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Ann and Hope Mill Housing, Enclave Uphill from Blackstone St.

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1880, final row 1920–1921. Blackstone St. and Blackstone Ct., across Broad St. from the mill

A major portion of the “new village” on the Cumberland side of the Lonsdale operation is situated off the slope of Mill Street immediately north of the mill in a close-packed, gridded enclave which contrasts with the more scattered arrangement across the river in Lincoln. Granite-trimmed at sill and lintel, with corbeled eaves and gables parallel to the street, these brick houses are predominantly of two types: one-and-one-half-story duplexes with paired entrances centered in the front elevation and two-and-one-half-story, four-family units with doors to stair halls at either end. Construction occurred in two campaigns: during the 1870s, duplexes at 2–12 Main, 550–560 and 566–572 Broad, and quadripartite units at 13–55 Main; during the 1880s, duplexes at 574–600 Main, quadripartites at 562–564 Broad. Exceptional are two long nineteen-bay units at the foot of the enclave on Cross Street, with entrances at every three bays, except that a four-bay unit closes one end toward the mill and a two-bay unit the opposite end, with another door which doubtless gave entrance to maintenance facilities. These long units seem to have provided semidormitory quarters for single workers; now all partitions are gone and the buildings have been converted to warehouses. At 602–606 Broad are examples of another exceptional type with Greek Revival characteristics which seem to be the only survivors of 1860s housing. Like the brick buildings across the river, to a modern-day eye they have a severe mien that masks their status as model housing at the time they were built. Their substantiality, their orderliness, the exceptional attention to such amenities as yard space, the high standard of sanitation and an effort at community beautification, especially through tree planting, were all praised when they were built.

The 1880 construction campaign crossed Broad Street to produce one of the more attractive enclaves of workers' housing in the state. Nor does any other provide a more striking image of the hierarchy of mill work as is here revealed in the adjacency of the residence for the superintendent with those for overseers and lesser employees. On the corner of Broad and Blackstone, now much altered, is the large, spaciously sited, brick house for the superintendent, liege lord of the mill. Behind it, at 3–17 Blackstone Street, is a beautifully crafted row of cross-gabled, T-shaped brick duplexes for overseers lifted a little above the street on a terraced green. Their steep gables face the street with a commanding gravity appropriate to their inhabitants' position. The granite-silled and granite-linteled window tiers for each of the duplex units pull away from the center of the elevation toward flanking entrance porches set into the right angles of the T. A blind inset arch caps each attic window, with a corbeled frame of exceptional refinement under the eaves, its stepped coursing curved beneath the gable's apex. Cross dormers with clipped peaks also light the attic floor.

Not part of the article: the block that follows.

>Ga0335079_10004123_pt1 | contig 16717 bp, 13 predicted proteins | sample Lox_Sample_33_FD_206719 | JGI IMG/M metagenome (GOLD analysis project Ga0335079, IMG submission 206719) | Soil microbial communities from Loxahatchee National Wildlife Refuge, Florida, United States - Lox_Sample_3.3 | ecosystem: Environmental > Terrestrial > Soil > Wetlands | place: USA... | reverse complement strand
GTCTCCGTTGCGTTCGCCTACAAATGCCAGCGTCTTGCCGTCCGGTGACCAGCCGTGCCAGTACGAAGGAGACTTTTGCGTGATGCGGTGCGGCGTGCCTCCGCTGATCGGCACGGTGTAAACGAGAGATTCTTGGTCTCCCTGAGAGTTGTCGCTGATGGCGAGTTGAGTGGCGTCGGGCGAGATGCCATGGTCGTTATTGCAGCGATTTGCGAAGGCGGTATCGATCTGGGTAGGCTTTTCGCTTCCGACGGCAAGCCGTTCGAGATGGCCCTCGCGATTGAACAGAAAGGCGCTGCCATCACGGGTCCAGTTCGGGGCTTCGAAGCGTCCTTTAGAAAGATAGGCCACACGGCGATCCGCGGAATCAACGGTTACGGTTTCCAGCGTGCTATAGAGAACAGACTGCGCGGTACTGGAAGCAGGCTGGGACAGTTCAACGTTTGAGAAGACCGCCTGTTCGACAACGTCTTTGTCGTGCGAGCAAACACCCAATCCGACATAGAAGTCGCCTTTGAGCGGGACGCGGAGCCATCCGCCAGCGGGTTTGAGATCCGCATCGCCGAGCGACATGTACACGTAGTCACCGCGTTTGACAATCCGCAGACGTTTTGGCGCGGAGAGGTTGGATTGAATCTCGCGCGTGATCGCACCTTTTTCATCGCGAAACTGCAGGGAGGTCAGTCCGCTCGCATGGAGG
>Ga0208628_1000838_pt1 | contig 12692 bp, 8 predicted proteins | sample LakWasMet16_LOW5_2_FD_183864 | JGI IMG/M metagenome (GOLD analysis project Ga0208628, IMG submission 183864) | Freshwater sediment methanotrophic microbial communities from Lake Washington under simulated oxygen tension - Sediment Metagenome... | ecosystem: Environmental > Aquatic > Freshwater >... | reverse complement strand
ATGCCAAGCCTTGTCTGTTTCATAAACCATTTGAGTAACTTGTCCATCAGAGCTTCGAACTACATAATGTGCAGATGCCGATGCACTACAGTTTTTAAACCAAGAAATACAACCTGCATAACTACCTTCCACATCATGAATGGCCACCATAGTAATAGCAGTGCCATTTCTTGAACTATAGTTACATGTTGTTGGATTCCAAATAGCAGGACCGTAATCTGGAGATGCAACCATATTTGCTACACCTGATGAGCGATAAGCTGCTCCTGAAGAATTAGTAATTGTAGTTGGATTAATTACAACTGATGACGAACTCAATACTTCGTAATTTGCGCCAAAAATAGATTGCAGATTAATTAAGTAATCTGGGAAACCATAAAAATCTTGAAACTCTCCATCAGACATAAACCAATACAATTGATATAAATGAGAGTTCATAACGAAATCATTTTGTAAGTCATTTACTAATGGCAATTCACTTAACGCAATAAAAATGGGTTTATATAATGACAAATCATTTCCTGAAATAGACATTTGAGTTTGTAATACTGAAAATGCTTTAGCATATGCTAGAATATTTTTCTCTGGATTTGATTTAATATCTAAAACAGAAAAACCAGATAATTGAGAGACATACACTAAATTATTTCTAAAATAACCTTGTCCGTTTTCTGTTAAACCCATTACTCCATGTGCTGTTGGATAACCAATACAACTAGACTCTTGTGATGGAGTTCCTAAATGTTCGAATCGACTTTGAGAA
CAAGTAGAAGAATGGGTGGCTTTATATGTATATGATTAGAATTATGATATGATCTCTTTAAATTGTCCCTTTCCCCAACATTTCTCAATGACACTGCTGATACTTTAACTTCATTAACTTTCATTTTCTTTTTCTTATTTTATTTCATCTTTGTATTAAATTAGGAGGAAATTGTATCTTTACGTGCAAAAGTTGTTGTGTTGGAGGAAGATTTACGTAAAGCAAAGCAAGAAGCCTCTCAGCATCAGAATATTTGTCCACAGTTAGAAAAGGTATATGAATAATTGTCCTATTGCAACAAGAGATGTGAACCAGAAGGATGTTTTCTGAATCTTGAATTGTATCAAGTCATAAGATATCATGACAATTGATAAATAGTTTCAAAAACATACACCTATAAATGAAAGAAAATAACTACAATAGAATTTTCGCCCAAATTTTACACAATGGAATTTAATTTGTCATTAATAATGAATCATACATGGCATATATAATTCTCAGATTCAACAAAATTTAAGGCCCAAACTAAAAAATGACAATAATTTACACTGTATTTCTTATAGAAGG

Behind this row, on Blackstone Court, with a stretch of green and yard between, is a row of four-family houses for workers of lesser status, akin to those already seen. Also two and onehalf stories, they set gable broadside against the road without terracing. Windows organized in regular rhythms across the facade terminate in doors at either end, each of which opens to two apartments, the smaller downstairs, the larger up, including dormered attic space. They appear more as a uniform wall than as the series of independent entities assigned to overseers. The still surviving parklike environment was one of the amenities which led the progressiveminded to applaud Lonsdale Company housing when it was built.

Across Blackstone Street from the overseers' duplexes is a later row of equivalent houses erected in 1920–1921. By comparison with the Victorian assertiveness of the earlier buildings, these are vaguely Neo-Colonial, with archroofed and (originally) latticed entrance porches. They are more domestic in mien and, measured by their predecessors, aspire to be demurely pretty.

Writing Credits

William H. Jordy et al.

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